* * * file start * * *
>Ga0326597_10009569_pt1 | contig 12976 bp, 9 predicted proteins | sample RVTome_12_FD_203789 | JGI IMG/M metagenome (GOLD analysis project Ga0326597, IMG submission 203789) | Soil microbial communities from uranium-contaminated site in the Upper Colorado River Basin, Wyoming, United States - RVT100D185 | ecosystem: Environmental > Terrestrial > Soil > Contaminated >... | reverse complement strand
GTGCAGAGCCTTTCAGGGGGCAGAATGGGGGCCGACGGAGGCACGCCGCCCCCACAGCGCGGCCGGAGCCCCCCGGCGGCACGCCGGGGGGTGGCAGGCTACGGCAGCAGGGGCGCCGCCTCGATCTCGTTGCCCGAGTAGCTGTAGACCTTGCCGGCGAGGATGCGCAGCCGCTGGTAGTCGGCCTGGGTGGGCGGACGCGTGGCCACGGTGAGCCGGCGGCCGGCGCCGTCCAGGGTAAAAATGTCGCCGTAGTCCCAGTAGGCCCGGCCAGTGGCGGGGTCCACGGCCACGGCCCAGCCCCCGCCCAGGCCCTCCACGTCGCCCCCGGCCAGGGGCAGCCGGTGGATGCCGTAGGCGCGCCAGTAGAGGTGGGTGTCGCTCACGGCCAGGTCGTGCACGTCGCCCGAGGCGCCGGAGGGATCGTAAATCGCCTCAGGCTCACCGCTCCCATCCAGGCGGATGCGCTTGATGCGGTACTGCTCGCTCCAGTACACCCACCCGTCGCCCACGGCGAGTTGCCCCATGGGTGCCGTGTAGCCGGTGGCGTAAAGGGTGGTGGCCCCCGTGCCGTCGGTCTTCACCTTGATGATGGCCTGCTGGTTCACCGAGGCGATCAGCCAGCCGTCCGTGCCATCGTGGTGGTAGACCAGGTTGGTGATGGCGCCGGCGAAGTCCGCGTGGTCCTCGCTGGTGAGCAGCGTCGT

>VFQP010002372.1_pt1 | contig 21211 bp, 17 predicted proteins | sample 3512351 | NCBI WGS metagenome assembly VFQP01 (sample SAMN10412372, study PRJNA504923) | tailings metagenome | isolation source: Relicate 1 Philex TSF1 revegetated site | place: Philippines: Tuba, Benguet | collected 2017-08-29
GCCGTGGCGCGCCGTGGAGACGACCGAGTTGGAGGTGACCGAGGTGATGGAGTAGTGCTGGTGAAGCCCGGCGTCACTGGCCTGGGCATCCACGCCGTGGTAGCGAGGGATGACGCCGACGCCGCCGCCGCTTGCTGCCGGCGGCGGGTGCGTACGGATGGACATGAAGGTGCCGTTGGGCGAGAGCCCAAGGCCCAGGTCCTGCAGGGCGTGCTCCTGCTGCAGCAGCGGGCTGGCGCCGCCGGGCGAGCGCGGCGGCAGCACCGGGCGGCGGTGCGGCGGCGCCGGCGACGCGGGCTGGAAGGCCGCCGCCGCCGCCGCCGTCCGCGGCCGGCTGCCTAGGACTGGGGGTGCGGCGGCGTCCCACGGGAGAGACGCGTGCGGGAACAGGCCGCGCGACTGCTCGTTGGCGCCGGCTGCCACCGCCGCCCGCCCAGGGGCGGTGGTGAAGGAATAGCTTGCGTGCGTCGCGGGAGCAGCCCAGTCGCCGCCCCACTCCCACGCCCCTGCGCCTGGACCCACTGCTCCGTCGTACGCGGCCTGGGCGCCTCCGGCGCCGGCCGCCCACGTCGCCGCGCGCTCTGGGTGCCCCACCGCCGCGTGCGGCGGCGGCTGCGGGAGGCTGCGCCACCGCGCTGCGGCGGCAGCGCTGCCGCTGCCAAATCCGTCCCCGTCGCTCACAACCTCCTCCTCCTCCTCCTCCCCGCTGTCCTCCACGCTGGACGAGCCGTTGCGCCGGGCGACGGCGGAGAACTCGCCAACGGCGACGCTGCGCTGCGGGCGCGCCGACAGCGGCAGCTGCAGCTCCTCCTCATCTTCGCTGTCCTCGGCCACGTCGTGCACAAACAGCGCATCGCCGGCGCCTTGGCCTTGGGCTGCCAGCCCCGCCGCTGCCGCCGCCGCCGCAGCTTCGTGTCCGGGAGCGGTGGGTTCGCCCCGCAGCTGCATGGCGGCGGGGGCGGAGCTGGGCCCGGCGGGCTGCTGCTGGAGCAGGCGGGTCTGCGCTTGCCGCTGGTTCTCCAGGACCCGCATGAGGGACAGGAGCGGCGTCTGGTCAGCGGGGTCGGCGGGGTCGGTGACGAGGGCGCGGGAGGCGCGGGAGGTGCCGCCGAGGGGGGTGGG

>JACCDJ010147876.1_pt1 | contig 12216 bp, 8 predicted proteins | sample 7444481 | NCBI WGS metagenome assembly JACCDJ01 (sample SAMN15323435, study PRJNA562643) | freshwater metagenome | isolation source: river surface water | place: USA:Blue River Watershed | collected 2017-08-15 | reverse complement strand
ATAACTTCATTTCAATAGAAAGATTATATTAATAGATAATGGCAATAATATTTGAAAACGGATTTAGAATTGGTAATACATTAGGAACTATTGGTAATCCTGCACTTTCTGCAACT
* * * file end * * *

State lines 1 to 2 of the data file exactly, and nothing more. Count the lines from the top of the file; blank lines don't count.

>Ga0326597_10009569_pt1 | contig 12976 bp, 9 predicted proteins | sample RVTome_12_FD_203789 | JGI IMG/M metagenome (GOLD analysis project Ga0326597, IMG submission 203789) | Soil microbial communities from uranium-contaminated site in the Upper Colorado River Basin, Wyoming, United States - RVT100D185 | ecosystem: Environmental > Terrestrial > Soil > Contaminated >... | reverse complement strand
GTGCAGAGCCTTTCAGGGGGCAGAATGGGGGCCGACGGAGGCACGCCGCCCCCACAGCGCGGCCGGAGCCCCCCGGCGGCACGCCGGGGGGTGGCAGGCTACGGCAGCAGGGGCGCCGCCTCGATCTCGTTGCCCGAGTAGCTGTAGACCTTGCCGGCGAGGATGCGCAGCCGCTGGTAGTCGGCCTGGGTGGGCGGACGCGTGGCCACGGTGAGCCGGCGGCCGGCGCCGTCCAGGGTAAAAATGTCGCCGTAGTCCCAGTAGGCCCGGCCAGTGGCGGGGTCCACGGCCACGGCCCAGCCCCCGCCCAGGCCCTCCACGTCGCCCCCGGCCAGGGGCAGCCGGTGGATGCCGTAGGCGCGCCAGTAGAGGTGGGTGTCGCTCACGGCCAGGTCGTGCACGTCGCCCGAGGCGCCGGAGGGATCGTAAATCGCCTCAGGCTCACCGCTCCCATCCAGGCGGATGCGCTTGATGCGGTACTGCTCGCTCCAGTACACCCACCCGTCGCCCACGGCGAGTTGCCCCATGGGTGCCGTGTAGCCGGTGGCGTAAAGGGTGGTGGCCCCCGTGCCGTCGGTCTTCACCTTGATGATGGCCTGCTGGTTCACCGAGGCGATCAGCCAGCCGTCCGTGCCATCGTGGTGGTAGACCAGGTTGGTGATGGCGCCGGCGAAGTCCGCGTGGTCCTCGCTGGTGAGCAGCGTCGT